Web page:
The QX is Infiniti's full-size luxury SUV. The first generation ran from 1997 to 2003. A much larger version, built on the platform of a Nissan Titan pickup truck, arrived in 2004. It's one of the most expensive full-size SUVs on the market, but that model received poor reviews from J.D. Power, which gave it a 2.5 out of 5 for initial quality and  overall performance. Horrible sales led in part to a complete redesign, and to better sales. The 2011 version sold 27.1% better this June than last, when it moved a measly 658 units, according toMotor Trend. But the resale value of the 2010 QX65 has dropped by nearly $20,000 in a single year -- the equivalent in value to a brand new 2012 Nissan Altima.

2010 New Retail Price: $51,360
2011 Used Retail Price: $35,220
Depreciation: 31.4%
J.D. Power Predicted Reliability Score: 4/5

The Cadillac STS suffered the same fate as the DTS in 2011: The line was discontinued after consistently poor sales. In 2010, the STS sold just 4,473 units, down 29,000 units, or 86% from 2005. The 2010 version of the full-size luxury car lost more than 31% of its value in a single year. Cadillac next attempt to crack the full-size luxury market will come when it introduces the XLS in 2012.

2010 New Retail Price: $31,057
2011 Used Retail Price: $21,095
Depreciation: 32.1%
J.D. Power Predicted Reliability Score: 3.5/5

The E-series wagon, Ford's popular line of full-size vans for passengers and freight, reached its 50th anniversary in 2011, which prompted a special edition of the van, including a variety of new accessories such as a built-in navigation system and HD radio. The 2010 version of the vehicle, while part of the same generation, has nevertheless lost nearly a third of its resale value. The 2010 version of the van also received poor reliability scores from J.D. Power.

2010 New Retail Price: $22,183
2011 Used Retail Price: $15,056
Depreciation: 33.2%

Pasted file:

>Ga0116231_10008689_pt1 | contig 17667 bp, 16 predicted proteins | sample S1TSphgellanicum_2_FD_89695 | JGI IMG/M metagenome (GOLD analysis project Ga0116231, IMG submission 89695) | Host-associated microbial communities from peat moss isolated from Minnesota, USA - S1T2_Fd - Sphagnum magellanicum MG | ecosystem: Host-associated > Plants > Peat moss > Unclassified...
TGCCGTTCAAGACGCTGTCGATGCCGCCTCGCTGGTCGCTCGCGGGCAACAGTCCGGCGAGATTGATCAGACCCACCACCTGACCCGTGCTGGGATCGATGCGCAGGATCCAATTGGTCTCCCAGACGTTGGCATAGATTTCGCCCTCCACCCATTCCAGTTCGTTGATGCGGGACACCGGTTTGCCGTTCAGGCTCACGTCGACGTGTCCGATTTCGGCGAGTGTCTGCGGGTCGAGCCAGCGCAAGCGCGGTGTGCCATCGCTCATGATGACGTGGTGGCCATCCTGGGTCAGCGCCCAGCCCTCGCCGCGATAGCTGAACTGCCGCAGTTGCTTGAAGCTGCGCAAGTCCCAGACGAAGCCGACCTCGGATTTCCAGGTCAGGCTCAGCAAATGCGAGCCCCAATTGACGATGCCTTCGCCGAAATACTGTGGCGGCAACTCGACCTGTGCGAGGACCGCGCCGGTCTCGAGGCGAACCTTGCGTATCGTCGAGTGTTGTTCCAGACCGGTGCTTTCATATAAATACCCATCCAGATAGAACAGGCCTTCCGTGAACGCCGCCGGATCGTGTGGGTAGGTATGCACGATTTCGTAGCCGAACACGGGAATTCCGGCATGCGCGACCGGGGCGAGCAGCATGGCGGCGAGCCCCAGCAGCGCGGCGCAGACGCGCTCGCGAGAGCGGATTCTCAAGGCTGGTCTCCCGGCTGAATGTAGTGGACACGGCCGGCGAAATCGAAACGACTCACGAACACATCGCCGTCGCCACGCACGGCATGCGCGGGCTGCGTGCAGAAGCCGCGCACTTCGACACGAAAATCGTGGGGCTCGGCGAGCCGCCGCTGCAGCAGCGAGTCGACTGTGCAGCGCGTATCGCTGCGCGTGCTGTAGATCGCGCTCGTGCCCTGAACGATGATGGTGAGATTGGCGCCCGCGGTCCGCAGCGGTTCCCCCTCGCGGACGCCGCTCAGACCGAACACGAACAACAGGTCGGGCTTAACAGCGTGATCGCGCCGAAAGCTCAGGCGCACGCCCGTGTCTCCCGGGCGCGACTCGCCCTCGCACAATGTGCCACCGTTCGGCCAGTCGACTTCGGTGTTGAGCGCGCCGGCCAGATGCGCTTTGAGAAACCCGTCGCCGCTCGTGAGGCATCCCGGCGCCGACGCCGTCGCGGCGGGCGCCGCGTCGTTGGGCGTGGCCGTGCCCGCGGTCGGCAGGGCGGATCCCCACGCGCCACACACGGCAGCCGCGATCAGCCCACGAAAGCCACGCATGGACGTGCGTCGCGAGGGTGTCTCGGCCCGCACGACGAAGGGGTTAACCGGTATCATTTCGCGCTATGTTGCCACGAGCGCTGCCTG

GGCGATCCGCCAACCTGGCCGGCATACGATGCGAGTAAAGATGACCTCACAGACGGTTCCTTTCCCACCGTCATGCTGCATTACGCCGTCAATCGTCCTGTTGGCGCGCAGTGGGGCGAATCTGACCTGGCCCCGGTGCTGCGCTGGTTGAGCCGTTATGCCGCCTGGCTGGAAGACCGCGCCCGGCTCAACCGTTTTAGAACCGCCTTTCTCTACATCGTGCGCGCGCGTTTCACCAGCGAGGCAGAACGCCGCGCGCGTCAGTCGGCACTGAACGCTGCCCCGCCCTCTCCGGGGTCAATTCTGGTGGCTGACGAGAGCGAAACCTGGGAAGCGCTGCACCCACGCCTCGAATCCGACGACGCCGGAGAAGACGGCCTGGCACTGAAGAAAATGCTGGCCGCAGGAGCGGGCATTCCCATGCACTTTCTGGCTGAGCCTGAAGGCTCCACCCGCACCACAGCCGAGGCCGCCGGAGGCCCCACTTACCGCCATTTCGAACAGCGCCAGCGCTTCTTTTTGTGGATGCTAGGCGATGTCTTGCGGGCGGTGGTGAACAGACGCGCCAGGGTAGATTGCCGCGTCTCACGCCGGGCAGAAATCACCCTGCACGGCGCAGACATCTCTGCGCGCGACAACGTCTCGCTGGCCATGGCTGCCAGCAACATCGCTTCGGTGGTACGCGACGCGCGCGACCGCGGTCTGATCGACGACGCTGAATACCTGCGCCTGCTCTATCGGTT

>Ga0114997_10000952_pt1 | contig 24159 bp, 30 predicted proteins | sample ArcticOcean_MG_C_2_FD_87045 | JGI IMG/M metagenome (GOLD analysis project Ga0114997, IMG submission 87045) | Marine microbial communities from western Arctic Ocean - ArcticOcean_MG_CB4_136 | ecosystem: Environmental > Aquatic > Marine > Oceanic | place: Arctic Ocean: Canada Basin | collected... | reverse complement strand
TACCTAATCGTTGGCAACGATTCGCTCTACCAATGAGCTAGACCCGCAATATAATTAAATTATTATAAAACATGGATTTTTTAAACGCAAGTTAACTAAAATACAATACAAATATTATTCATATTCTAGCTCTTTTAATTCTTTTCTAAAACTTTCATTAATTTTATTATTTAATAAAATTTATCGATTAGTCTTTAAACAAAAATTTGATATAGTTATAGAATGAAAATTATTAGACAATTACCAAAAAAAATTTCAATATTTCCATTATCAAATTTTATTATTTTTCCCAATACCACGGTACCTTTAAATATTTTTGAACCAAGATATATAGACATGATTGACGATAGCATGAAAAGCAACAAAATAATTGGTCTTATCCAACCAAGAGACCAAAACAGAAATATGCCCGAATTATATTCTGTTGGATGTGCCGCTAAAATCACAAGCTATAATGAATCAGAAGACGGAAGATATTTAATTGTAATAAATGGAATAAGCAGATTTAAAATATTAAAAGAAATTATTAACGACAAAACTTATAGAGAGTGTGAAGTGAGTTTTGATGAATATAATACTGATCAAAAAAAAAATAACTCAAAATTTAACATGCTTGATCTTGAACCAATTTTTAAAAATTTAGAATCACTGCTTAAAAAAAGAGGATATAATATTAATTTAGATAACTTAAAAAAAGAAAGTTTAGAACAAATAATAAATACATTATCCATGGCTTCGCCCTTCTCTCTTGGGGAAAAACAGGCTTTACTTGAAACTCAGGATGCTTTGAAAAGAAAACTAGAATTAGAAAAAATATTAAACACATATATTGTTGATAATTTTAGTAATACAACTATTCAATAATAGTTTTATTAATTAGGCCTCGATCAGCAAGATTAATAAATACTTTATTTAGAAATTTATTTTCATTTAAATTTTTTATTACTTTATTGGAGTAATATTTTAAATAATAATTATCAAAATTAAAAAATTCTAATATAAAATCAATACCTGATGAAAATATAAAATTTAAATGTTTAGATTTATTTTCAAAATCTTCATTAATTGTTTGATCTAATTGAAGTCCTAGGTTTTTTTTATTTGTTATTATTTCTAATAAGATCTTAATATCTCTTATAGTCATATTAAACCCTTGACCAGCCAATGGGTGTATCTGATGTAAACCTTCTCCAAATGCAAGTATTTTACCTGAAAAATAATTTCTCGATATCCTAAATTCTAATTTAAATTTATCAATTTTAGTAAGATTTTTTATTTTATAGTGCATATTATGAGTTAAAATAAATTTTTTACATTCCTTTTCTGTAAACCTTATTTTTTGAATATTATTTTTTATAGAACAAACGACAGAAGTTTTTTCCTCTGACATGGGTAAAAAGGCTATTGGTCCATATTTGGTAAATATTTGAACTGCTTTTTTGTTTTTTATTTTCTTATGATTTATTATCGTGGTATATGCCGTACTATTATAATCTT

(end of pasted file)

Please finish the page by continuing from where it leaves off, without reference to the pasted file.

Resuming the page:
J.D. Power Predicted Reliability Score: 4/5

The car received a 2.5 out of 5 from J.D. Power for overall performance and design as well as for for comfort, and a 3 out of 5 for performance. In addition, a hybrid version of the Sonata was released in 2011, which may be one of the main reasons for the 2010 non-hybrid's precipitous drop in value.

2010 New Retail Price: $23,183
2011 Used Retail Price: $14,641
Depreciation: 36.8%
J.D. Power Predicted Reliability Score: 2.5/5

The 2010 Kia Optima is part of the second generation of the Hyundai-owned automaker's line of mid-size sedans. With only average or below-average performance and reliability scores from Edmunds and J.D. Power, the car had difficulty competing with incredibly popular mid-size  vehicles as the Camry, Accord, and Civic. The 2010 version turned out to be the last of its generation, and the introduction of the completely revamped Optima in 2011 -- and a hybrid version -- caused the value of the one-year old vehicles to plummet.

2010 New Retail Price: $29,652
2011 Used Retail Price: $18,544
Depreciation: 37.5%
J.D. Power Predicted Reliability Score: 3/5

Dodge's legendary muscle car has seen many changes over the past half-century. The most recent generation, which ran from 2005 to 2010, sold moderately well but received horrible marks from Consumer Reports and other reviewers. The magazine gave the latest version of the vehicle a 2.5 out of 5 for initial quality, and 3 out of 5's for overall performance, design, and reliability. In 2011, Dodge introduced a new generation of the vehicle. According to Edmunds, the redesign features "a long list of improvements," including modified taillights, a new dashboard, and a sleeker body design.

2010 New Retail Price: $34,137
2011 Used Retail Price: $20,120
Depreciation: 41.1%
J.D. Power Predicted Reliability Score: 3.5/5

When Chrysler introduced its brand new 300 line in 2005, it met with much success. The 300C was awarded Motor Trend Car of the Year. The vehicle sold extremely well -- nearly 145,000 units in the first year, and 120,000 in the second. Since then, however, sales of the full-size sedan have dropped heavily as other vehicles, including the new Buick Lucerne, the Ford Taurus, and the Ford Fusion, have gained ground in the market. The 2010 version of the 300 posted a record-low 37,116 units sold. According to Edmunds, many of its features, including its four-speed automatic transmission, have become outdated. In response to flagging sales, Chrysler introduced a completely overhauled 2011 edition of the vehicle.

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Experian says that the average new-car loan is up to almost $26,000. As new cars have become more "loaded" than ever -- loaded with elaborate safety features, and the infotainment gizmos once seen only on luxury cars -- their costs have risen sharply.

All the great features can make your current car seem like a tired old ride in comparison. But buyers still need to shop carefully, and pay attention to the true cost of their coveted new ride.

At the time of publication, Motley Fool contributor John Rosevear owned shares of Ford. The Fool owns shares of Ford, Bank of America, and Citigroup. Motley Fool newsletter services have recommended buying shares of and creating a synthetic long position in Ford.